L'Occitane en Provence
- The farm in Valensole where L'Occitane sources its almonds from producer Jean-Pierre Jaubert.
- The brand buys almost all of his inventory, including broken almonds that fall to the ground; they can break these down further into essential oils.
- The olive tree that's on all of the brand's shopping bags, also in Valensole.
- A lavandine distillery in Les Grandes Marges, Valensole, owned by the Jaubert family. The bale pictured is lavandine, which is different from lavender: It's easier to grow and is often used by large companies for things like laundry detergent or soap. L'O
- Tashka Sofer, the Plant Specialist at the Ethnobotanical Garden of Salagon. She shares information and tips on how to restore plants when they're sick—in essence, she's L'Occitane's plant whisperer.
- Lavender fields in Lagarde d'Apt. The brand sources all of the lavender it uses worldwide from just two producers in France, each with five-year contracts.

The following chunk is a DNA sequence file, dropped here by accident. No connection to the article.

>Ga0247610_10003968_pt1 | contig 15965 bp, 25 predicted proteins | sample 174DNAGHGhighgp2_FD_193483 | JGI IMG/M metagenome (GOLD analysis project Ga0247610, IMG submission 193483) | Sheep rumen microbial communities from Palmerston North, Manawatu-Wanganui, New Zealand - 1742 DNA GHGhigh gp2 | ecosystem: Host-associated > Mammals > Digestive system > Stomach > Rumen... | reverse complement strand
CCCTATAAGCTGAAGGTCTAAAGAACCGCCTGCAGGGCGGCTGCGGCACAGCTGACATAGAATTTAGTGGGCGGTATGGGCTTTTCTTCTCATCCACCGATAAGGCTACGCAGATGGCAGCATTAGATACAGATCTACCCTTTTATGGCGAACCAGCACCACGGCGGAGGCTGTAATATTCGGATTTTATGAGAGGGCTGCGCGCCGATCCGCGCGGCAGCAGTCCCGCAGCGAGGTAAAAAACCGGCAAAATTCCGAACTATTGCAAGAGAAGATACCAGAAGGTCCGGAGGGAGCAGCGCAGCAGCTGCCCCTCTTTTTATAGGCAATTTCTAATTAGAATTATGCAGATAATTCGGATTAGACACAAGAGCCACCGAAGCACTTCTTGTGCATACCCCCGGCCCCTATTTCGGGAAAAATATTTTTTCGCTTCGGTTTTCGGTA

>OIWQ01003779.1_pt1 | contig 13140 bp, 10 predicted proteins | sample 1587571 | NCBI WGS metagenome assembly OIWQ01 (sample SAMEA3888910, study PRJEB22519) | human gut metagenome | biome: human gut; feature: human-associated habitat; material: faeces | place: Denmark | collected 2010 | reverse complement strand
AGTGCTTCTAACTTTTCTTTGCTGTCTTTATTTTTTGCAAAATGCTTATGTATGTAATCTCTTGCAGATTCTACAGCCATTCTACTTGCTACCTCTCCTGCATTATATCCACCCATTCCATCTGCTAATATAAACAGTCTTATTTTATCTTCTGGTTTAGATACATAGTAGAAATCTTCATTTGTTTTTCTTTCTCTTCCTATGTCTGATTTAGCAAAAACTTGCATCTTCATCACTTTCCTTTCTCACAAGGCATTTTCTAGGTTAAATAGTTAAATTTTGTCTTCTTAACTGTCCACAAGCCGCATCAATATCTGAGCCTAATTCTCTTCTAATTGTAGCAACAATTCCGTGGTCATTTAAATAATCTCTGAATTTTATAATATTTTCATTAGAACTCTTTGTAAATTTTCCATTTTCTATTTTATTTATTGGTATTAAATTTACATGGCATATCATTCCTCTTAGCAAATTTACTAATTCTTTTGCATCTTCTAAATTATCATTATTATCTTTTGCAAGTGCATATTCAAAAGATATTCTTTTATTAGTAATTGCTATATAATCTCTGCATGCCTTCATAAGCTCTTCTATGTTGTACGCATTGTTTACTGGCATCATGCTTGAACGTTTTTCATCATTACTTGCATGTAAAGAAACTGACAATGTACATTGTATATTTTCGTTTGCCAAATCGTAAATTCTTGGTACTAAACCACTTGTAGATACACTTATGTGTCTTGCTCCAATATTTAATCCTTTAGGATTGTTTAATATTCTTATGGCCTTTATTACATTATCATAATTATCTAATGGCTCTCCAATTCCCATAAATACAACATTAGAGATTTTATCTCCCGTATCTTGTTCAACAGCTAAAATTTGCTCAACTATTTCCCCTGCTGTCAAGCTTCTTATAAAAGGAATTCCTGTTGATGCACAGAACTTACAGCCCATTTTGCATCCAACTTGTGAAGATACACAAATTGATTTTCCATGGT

- To make 20 kilos of essential oil, 100 kilos of lavender is used. Lavender essential oil can be applied directly to the skin in small amounts, or with a carrier oil like olive or sunflower. Stronger oils, like thyme, should always be used with a carrier o
- The factory in Manosque.
- A huge ball of immortelle, a flower with anti-aging properties. L'Occitane sources this from Corsica, an island in the Mediterranean.
- A sneak peek at some of the plants being used in the forthcoming Aromachology line. Included are two collections of essential oils: relaxing (with scents like lavender) and revitalizing (with scents like citrus).
- A distillation unit.
- Jean-Louis Pierrisnard, Scientific Director of L'Occitane Research & Development, working on a leg cream.